Shuffle Demons – Clusterfunk – Linus 270152, 54:10 ***1/2:
(Richard Underhill – alto saxophone, vocals, co-producer; Perry White – tenor and baritone saxophone, vocals, co-producer; Kelly Jefferson – tenor saxophone, vocals, co-producer; George Keller – electric and acoustic bass, vocals, producer; Stich Wynston – drums, percussion, vocals, co-producer)
How do you get people to spontaneously rise up and move to the music, whirl and dance, grab the nearest stranger and swing across the floor? Just punch up the speakers and put on the latest, long-awaited release from Canadian quintet Shuffle Demons. For over a quarter century the jazz-funk-fusion artists have entertained crowds from Australia to America and from New Zealand to the old world charms of Europe. Clusterfunk is the group’s eighth release and first of all original material in close to 20 years, the result of the ensemble’s 2004 reunion tour (they broke up in 1997), which celebrated a Shuffle Demons greatest hits package.
The band may best be known above the 49th parallel, since their 1986 debut, Streetniks, had a surprise hit with “Spadina Bus”; they have been seen on Canadian television shows; and the Toronto-based musicians have garnered much praise and some Canadian music awards. But many tours and concert appearances at jam band and jazz venues outside the Maple Leaf nation has also generated a receptive audience which appreciates the group’s high-energy live performances. That no-holds-barred deportment vividly comes alive on the seven vocals and five instrumentals which make up the 54-minute Clusterfunk. The three-sax, bass and drums lineup creates a palpable party atmosphere right from the get-go on the sardonic “Sell Me This,” where the horn section has an ear-catching funk orientation reminiscent of Tower of Power or The Brecker Brothers. Electric bassist George Keller lays down a thick bass beat while drummer Stich Wynston keeps the backbeat and groove going. Lyrically, “Sell Me This” brings to mind the parodist/mass media irony parlayed by The Tubes, with couplets like “I don’t care if we are headed to disaster/I just want to get my junk food faster.” There’s even an emcee who echoes Fee Waybill’s larger-than-life persona. The mid-tempo “He’s the Drummer” has a similar, quirky attraction, although the minimal lines don’t say much; however, there is some excellent sax soloing. “All About the Hang” has a retro soulful tang, which relates how everyone enjoys a good time, from CEOs and British royalty to Joe Schmo, and from “Juliet and Romeo to JFK and Jackie O.” The album title refers to the heady funk-fueled “Daddy Long Legs,” about a spider on the wall not Fred Astaire, although the titular arachnoid does some dancing. “Daddy Long Legs” has a persuasive shuffle, memorable sax interaction and a rolling percussive charisma: it’s not often alto, tenor and baritone saxophones get together in a jazz-funk triple play.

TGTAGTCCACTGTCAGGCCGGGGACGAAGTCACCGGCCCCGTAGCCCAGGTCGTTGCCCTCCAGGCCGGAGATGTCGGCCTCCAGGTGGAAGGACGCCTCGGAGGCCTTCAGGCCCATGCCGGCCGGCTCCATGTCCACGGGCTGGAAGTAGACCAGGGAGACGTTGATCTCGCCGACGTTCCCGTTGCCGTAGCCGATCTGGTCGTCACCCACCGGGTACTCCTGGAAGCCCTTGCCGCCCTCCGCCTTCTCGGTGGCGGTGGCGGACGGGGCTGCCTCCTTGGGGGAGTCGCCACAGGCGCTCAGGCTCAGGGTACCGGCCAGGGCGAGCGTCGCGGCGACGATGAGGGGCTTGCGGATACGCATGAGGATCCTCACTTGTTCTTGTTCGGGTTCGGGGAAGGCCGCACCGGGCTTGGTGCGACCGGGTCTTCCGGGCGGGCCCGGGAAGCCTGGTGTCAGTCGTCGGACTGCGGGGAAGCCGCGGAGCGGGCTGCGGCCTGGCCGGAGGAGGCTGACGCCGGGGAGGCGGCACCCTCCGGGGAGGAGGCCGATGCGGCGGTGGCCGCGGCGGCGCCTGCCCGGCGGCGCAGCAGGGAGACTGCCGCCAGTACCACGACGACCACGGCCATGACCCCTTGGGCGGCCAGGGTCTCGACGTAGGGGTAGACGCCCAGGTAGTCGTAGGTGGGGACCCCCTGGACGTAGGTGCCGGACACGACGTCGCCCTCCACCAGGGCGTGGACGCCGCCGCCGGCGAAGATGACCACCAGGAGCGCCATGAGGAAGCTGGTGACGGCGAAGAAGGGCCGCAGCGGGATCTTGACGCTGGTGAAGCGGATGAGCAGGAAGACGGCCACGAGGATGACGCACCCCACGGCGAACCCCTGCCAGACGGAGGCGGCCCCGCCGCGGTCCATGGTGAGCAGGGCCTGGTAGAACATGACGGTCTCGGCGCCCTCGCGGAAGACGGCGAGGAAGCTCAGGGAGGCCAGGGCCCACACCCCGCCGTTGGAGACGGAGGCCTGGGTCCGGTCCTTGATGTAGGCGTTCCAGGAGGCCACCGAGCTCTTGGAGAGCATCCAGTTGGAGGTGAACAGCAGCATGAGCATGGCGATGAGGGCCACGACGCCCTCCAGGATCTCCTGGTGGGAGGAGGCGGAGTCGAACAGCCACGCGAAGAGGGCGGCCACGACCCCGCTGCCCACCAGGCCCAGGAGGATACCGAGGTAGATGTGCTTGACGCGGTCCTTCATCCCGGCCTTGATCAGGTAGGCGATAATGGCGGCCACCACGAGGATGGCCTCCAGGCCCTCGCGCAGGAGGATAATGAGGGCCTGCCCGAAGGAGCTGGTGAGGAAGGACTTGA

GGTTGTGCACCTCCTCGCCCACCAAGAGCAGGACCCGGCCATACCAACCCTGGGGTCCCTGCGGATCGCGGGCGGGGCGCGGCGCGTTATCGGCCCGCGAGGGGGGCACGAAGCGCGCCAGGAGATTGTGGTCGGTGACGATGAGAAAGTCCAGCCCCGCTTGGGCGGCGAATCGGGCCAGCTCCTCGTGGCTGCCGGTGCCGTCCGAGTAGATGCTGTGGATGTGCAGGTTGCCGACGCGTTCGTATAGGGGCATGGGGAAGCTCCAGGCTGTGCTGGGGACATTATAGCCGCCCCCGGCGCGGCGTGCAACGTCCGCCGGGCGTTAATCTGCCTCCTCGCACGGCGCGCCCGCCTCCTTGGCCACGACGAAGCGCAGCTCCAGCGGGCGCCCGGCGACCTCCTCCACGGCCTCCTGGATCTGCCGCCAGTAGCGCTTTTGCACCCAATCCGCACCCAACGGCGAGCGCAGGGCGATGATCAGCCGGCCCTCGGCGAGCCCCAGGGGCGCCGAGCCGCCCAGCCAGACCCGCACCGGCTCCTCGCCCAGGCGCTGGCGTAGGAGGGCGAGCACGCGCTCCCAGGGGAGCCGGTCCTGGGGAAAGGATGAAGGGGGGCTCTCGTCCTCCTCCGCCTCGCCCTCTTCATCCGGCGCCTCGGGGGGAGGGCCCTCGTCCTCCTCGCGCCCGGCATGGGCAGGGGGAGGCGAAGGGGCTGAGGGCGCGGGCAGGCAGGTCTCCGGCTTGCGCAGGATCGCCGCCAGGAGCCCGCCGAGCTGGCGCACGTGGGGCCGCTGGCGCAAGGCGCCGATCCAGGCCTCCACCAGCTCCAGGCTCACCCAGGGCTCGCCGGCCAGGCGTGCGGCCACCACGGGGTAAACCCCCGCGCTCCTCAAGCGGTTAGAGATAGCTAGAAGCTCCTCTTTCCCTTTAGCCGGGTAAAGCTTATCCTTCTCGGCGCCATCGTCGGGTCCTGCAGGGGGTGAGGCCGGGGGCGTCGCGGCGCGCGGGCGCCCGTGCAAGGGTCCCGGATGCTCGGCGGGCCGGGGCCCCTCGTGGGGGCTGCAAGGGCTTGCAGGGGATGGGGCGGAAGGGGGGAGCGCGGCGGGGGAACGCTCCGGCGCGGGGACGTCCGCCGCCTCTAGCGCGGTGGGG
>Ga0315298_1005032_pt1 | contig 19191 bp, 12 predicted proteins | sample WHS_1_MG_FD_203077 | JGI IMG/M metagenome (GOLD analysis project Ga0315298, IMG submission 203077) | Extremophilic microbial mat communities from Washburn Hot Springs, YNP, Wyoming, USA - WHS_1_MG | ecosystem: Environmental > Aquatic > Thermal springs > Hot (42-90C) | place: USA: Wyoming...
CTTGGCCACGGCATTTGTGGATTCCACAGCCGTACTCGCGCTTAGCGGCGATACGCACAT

Although the members of Shuffle Demons like witty wordplay, the quintet’s reputation is not built on narrative strengths, which is why their instrumental prowess is always at the forefront. The five instrumentals are prime pieces. “Way After Midnight” has a quickened hard-boppish pace and is a real cooker, where Keller (on acoustic bass) and Wynston maintain a loose, slightly earthy beat while the three sax players display an r&b influence. This cut is evocative of some of Sonny Rollins’ material (think the good-natured “Did You See Harold Vick?”). Shuffle Demons exhibit their ecologically-edged side on “Earth Song,” a contemporary groove track with a notable Keller arco solo, which provides an almost disconcerting balance against the funky, urban meter. There is a comparable swagger on “Fukushima,” which is dedicated to the victims of the recent, tragic nuclear disaster. While others might have produced a wistful, reflective composition, Shuffle Demons craft something with more chaos and clamor, obviously inspired by the confusion and pandemonium which followed the 2011 Japanese earthquake and tsunami. There’s a cool jazz/Caribbean posture to the sauntering “Strollin’,” another vehicle for the saxes: this has a genuine jazz attitude and drive, and suggests the spirit (but not necessarily the tone or sound) of Monty Alexander’s work. Shuffle Demons end with the down-tempo “On the Runway,” the sort of gig-closing, last-call tune which puts listeners in a somewhat melancholy mood and proves if Shuffle Demons wanted to do a straightforward jazz record, the results would be probably be quite good.
TrackList: Sell Me This; One Good Turn; Way After Midnight; He’s the Drummer; All About the Hang; Earth Song; Daddy Long Legs; Shanghai Shuffle; Fukushima; Strollin’; Bottle and Cans; On the Runway.
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